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Recurring slope lineae
Recurring slope lineae appear as dark streaks in this picture from the HiRISE camera on NASA’s Mars Reconnaissance Orbiter. (NASA / JPL / Univ. of Arizona / Lujendra Ojha et al. / Geophysical Research Letters)

Scientists have long been intrigued by what seem to be wet streaks that appear on the slopes of Martian craters in warm weather, and disappear in winter. Now a research team reports that the best explanation is that they’re not wet streaks at all, but streaks of dust and sand.

The findings, published today in Nature Geoscience, are likely to disappoint those who hoped that the features known as recurring slope lineae, or RSLs, point to sources of liquid water beneath the Red Planet’s surface.

“This new understanding of RSL supports other evidence that shows that Mars today is very dry,” study lead author Colin Dundas of the U.S. Geological Survey’s Astrogeology Science Center said in a news release.

Some astrobiologists had hoped that the areas around the RSLs just might harbor subsurface life. That’s why NASA has said the thousands of potential RSL sites, including a smattering of prospects near the Curiosity rover, should be off-limits for the time being due to concerns about contamination.

The report in Nature Geoscience is based on an analysis of 151 streaky features at 10 sites. Nearly all of the streaks appear on slopes that are steeper than 27 degrees, which would be consistent with the behavior of tumbling sand. If the streaks were caused by water seeping from the subsurface, they should be seen on slopes that are less steep, the researchers say.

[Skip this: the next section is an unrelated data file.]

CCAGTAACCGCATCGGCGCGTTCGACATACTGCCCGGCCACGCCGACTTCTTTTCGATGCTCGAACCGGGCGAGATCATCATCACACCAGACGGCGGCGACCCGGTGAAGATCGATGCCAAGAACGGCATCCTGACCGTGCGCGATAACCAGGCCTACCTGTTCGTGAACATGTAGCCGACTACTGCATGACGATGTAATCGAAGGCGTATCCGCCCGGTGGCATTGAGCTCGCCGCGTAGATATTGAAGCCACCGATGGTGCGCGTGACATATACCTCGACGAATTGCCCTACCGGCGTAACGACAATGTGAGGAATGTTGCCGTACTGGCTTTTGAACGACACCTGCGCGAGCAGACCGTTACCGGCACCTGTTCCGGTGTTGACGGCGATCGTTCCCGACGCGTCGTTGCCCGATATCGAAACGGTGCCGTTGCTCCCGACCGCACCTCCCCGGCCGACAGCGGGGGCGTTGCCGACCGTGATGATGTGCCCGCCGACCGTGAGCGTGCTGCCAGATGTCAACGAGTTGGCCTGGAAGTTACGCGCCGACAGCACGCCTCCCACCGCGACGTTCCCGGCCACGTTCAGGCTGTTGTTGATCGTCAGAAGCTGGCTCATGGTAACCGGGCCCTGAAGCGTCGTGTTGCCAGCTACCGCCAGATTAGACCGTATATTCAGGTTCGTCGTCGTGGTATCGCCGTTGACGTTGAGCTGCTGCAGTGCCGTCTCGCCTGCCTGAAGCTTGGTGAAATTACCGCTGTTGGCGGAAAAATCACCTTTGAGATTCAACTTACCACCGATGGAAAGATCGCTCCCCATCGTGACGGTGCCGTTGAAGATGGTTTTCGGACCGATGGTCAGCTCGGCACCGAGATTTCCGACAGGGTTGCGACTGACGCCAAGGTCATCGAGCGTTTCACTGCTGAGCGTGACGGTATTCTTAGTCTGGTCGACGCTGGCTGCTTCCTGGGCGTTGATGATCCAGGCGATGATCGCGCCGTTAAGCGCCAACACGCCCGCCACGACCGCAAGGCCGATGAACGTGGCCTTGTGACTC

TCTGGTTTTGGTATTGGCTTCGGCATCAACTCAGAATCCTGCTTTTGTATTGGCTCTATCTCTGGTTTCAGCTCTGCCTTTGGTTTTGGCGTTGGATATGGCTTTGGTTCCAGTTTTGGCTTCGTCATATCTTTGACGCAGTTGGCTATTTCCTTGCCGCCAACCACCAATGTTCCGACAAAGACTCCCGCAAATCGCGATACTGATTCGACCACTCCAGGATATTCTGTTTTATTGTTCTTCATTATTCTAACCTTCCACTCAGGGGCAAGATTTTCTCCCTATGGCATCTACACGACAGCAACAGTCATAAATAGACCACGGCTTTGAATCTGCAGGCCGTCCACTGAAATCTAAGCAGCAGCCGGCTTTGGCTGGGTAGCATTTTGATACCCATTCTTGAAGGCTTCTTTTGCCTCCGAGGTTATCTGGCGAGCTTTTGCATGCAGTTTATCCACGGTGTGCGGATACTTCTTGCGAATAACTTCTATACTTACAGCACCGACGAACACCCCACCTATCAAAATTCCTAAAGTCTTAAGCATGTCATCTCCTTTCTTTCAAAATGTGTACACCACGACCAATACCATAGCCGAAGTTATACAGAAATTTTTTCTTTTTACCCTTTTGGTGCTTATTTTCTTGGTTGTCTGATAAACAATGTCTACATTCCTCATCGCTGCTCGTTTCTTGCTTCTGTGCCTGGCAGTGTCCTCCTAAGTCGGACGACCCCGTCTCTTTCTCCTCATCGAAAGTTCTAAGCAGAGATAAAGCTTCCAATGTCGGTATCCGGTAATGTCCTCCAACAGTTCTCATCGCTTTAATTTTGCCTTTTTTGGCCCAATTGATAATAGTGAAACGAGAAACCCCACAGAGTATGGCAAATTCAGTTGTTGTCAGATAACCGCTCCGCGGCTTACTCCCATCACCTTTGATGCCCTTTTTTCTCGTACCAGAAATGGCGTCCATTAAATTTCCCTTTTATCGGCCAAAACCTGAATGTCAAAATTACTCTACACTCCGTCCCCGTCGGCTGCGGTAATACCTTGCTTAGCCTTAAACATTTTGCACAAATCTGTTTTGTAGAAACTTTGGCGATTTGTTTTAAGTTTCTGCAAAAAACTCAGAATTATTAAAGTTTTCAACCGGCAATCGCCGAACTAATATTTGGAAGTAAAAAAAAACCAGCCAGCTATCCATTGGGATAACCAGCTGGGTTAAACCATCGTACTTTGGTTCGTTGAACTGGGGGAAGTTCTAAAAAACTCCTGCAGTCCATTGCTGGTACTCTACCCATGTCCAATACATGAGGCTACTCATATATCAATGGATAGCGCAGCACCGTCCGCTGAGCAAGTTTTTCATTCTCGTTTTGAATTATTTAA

What’s more, all of the streaks stop at a place matching the dynamic “angle of repose” that applies to sand dunes on Mars and on Earth.

“It can’t be a coincidence,” said the University of Arizona’s Alfred McEwen, the principal investigator for the High Resolution Imaging Science Experiment on NASA’s Mars Reconnaissance Orbiter.

So why do the streaks gradually appear starting in the spring, and fade away in the winter? Researchers suggest that hydrated salts in Martian soil might pull traces of water vapor out of Mars’ thin atmosphere when the weather warms, triggering flows of sand. The darkening and lightening of the streaks could be linked to changes in hydration over the course of the Red Planet’s seasons.

Why the streaks appear on some slopes and not others is a puzzle yet to be solved.

“RSL probably form by some mechanism that is unique to the environment of Mars, so they represent an opportunity to learn about how Mars behaves, which is important for future surface exploration,” McEwen said.

Rich Zurek, project scientist for the Mars Reconnaissance Orbiter at NASA’s Jet Propulsion Laboratory, said a full understanding of how RSLs bloom and fade would probably require on-site investigation. But that investigation will still have to be conducted carefully, he said.

“While the new report suggests that RSL are not wet enough to favor microbial life, it is likely that on-site investigation of these sites will still require special procedures to guard against introducing microbes from Earth, at least until they are definitively characterized,” Zurek said.

In addition to Dundas and McEwen, the authors of “Granular Flows at Recurring Slope Lineae on Mars Indicate a Limited Role for Liquid Water” include Matthew Chojnacki, Moses Milazzo, Shane Byrne, Jim McElwaine and Anna Urso.

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